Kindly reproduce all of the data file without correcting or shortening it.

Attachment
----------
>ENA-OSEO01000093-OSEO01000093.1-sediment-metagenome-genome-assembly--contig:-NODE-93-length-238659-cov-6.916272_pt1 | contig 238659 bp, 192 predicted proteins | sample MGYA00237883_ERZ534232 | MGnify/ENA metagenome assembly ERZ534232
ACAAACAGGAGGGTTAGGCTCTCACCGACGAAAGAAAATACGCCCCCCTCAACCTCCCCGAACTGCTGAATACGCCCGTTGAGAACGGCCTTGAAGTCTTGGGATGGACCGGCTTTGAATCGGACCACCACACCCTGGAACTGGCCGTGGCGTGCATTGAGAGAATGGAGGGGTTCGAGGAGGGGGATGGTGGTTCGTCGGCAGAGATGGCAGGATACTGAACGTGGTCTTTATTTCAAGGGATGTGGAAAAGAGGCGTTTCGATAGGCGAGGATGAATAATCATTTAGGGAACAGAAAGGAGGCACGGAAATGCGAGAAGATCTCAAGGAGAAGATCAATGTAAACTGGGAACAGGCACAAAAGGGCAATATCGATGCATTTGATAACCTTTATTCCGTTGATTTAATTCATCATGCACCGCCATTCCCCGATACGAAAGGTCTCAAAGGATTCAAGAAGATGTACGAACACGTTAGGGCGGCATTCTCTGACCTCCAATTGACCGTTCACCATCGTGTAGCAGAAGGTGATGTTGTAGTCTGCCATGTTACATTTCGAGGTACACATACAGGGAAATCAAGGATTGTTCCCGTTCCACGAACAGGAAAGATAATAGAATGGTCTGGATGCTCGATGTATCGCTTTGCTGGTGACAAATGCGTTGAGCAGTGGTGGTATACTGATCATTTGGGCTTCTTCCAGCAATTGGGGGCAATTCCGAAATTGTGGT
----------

>ENA-OSEO01000093-OSEO01000093.1-sediment-metagenome-genome-assembly--contig:-NODE-93-length-238659-cov-6.916272_pt1 | contig 238659 bp, 192 predicted proteins | sample MGYA00237883_ERZ534232 | MGnify/ENA metagenome assembly ERZ534232
ACAAACAGGAGGGTTAGGCTCTCACCGACGAAAGAAAATACGCCCCCCTCAACCTCCCCGAACTGCTGAATACGCCCGTTGAGAACGGCCTTGAAGTCTTGGGATGGACCGGCTTTGAATCGGACCACCACACCCTGGAACTGGCCGTGGCGTGCATTGAGAGAATGGAGGGGTTCGAGGAGGGGGATGGTGGTTCGTCGGCAGAGATGGCAGGATACTGAACGTGGTCTTTATTTCAAGGGATGTGGAAAAGAGGCGTTTCGATAGGCGAGGATGAATAATCATTTAGGGAACAGAAAGGAGGCACGGAAATGCGAGAAGATCTCAAGGAGAAGATCAATGTAAACTGGGAACAGGCACAAAAGGGCAATATCGATGCATTTGATAACCTTTATTCCGTTGATTTAATTCATCATGCACCGCCATTCCCCGATACGAAAGGTCTCAAAGGATTCAAGAAGATGTACGAACACGTTAGGGCGGCATTCTCTGACCTCCAATTGACCGTTCACCATCGTGTAGCAGAAGGTGATGTTGTAGTCTGCCATGTTACATTTCGAGGTACACATACAGGGAAATCAAGGATTGTTCCCGTTCCACGAACAGGAAAGATAATAGAATGGTCTGGATGCTCGATGTATCGCTTTGCTGGTGACAAATGCGTTGAGCAGTGGTGGTATACTGATCATTTGGGCTTCTTCCAGCAATTGGGGGCAATTCCGAAATTGTGGT